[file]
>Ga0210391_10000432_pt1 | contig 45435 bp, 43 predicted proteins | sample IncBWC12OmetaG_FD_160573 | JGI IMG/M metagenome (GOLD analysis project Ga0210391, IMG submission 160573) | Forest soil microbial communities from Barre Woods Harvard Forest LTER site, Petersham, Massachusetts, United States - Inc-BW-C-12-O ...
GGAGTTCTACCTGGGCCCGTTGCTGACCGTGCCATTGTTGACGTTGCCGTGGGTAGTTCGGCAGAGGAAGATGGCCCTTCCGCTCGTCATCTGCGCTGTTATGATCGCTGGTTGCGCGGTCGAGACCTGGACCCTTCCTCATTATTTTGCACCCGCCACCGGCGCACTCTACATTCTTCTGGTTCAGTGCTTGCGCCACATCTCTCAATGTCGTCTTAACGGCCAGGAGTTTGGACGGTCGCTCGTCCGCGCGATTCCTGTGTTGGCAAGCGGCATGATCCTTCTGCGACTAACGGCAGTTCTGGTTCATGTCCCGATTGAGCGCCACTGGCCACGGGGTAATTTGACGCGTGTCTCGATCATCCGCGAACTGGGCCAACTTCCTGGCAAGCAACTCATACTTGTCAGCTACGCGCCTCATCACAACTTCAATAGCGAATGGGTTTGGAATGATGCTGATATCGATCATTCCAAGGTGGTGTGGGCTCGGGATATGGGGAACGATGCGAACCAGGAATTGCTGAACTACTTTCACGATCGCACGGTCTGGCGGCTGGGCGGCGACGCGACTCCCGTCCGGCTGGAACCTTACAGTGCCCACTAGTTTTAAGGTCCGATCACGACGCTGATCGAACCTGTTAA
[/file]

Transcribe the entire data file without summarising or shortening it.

>Ga0210391_10000432_pt1 | contig 45435 bp, 43 predicted proteins | sample IncBWC12OmetaG_FD_160573 | JGI IMG/M metagenome (GOLD analysis project Ga0210391, IMG submission 160573) | Forest soil microbial communities from Barre Woods Harvard Forest LTER site, Petersham, Massachusetts, United States - Inc-BW-C-12-O ...
GGAGTTCTACCTGGGCCCGTTGCTGACCGTGCCATTGTTGACGTTGCCGTGGGTAGTTCGGCAGAGGAAGATGGCCCTTCCGCTCGTCATCTGCGCTGTTATGATCGCTGGTTGCGCGGTCGAGACCTGGACCCTTCCTCATTATTTTGCACCCGCCACCGGCGCACTCTACATTCTTCTGGTTCAGTGCTTGCGCCACATCTCTCAATGTCGTCTTAACGGCCAGGAGTTTGGACGGTCGCTCGTCCGCGCGATTCCTGTGTTGGCAAGCGGCATGATCCTTCTGCGACTAACGGCAGTTCTGGTTCATGTCCCGATTGAGCGCCACTGGCCACGGGGTAATTTGACGCGTGTCTCGATCATCCGCGAACTGGGCCAACTTCCTGGCAAGCAACTCATACTTGTCAGCTACGCGCCTCATCACAACTTCAATAGCGAATGGGTTTGGAATGATGCTGATATCGATCATTCCAAGGTGGTGTGGGCTCGGGATATGGGGAACGATGCGAACCAGGAATTGCTGAACTACTTTCACGATCGCACGGTCTGGCGGCTGGGCGGCGACGCGACTCCCGTCCGGCTGGAACCTTACAGTGCCCACTAGTTTTAAGGTCCGATCACGACGCTGATCGAACCTGTTAA